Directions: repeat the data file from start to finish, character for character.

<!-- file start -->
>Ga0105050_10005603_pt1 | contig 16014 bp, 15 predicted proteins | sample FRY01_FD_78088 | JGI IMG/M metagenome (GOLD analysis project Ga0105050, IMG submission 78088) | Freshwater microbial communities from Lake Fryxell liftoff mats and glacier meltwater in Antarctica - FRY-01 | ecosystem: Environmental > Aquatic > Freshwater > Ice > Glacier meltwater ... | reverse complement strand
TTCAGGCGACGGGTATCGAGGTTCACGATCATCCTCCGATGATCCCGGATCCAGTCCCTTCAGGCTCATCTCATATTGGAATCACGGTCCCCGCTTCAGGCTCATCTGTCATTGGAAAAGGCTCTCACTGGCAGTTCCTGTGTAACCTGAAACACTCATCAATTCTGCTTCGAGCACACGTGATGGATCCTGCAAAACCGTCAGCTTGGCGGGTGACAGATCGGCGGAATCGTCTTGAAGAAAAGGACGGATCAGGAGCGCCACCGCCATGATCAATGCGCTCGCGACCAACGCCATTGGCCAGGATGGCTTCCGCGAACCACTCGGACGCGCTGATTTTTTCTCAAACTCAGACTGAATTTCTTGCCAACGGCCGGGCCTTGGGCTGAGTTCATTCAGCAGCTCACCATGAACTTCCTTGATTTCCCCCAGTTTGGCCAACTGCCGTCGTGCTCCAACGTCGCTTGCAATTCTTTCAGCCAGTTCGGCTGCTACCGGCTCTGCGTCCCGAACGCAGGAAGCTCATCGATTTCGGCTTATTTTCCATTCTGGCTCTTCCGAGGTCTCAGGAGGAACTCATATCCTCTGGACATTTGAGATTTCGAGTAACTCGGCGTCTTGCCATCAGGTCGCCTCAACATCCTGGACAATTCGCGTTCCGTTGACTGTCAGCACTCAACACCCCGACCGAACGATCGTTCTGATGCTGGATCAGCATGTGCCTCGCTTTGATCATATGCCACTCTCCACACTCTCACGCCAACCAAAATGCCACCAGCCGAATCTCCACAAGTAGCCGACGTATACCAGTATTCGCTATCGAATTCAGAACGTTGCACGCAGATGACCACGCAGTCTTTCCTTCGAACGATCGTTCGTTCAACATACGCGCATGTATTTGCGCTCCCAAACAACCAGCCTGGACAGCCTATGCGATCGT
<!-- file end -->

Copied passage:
>Ga0105050_10005603_pt1 | contig 16014 bp, 15 predicted proteins | sample FRY01_FD_78088 | JGI IMG/M metagenome (GOLD analysis project Ga0105050, IMG submission 78088) | Freshwater microbial communities from Lake Fryxell liftoff mats and glacier meltwater in Antarctica - FRY-01 | ecosystem: Environmental > Aquatic > Freshwater > Ice > Glacier meltwater ... | reverse complement strand
TTCAGGCGACGGGTATCGAGGTTCACGATCATCCTCCGATGATCCCGGATCCAGTCCCTTCAGGCTCATCTCATATTGGAATCACGGTCCCCGCTTCAGGCTCATCTGTCATTGGAAAAGGCTCTCACTGGCAGTTCCTGTGTAACCTGAAACACTCATCAATTCTGCTTCGAGCACACGTGATGGATCCTGCAAAACCGTCAGCTTGGCGGGTGACAGATCGGCGGAATCGTCTTGAAGAAAAGGACGGATCAGGAGCGCCACCGCCATGATCAATGCGCTCGCGACCAACGCCATTGGCCAGGATGGCTTCCGCGAACCACTCGGACGCGCTGATTTTTTCTCAAACTCAGACTGAATTTCTTGCCAACGGCCGGGCCTTGGGCTGAGTTCATTCAGCAGCTCACCATGAACTTCCTTGATTTCCCCCAGTTTGGCCAACTGCCGTCGTGCTCCAACGTCGCTTGCAATTCTTTCAGCCAGTTCGGCTGCTACCGGCTCTGCGTCCCGAACGCAGGAAGCTCATCGATTTCGGCTTATTTTCCATTCTGGCTCTTCCGAGGTCTCAGGAGGAACTCATATCCTCTGGACATTTGAGATTTCGAGTAACTCGGCGTCTTGCCATCAGGTCGCCTCAACATCCTGGACAATTCGCGTTCCGTTGACTGTCAGCACTCAACACCCCGACCGAACGATCGTTCTGATGCTGGATCAGCATGTGCCTCGCTTTGATCATATGCCACTCTCCACACTCTCACGCCAACCAAAATGCCACCAGCCGAATCTCCACAAGTAGCCGACGTATACCAGTATTCGCTATCGAATTCAGAACGTTGCACGCAGATGACCACGCAGTCTTTCCTTCGAACGATCGTTCGTTCAACATACGCGCATGTATTTGCGCTCCCAAACAACCAGCCTGGACAGCCTATGCGATCGT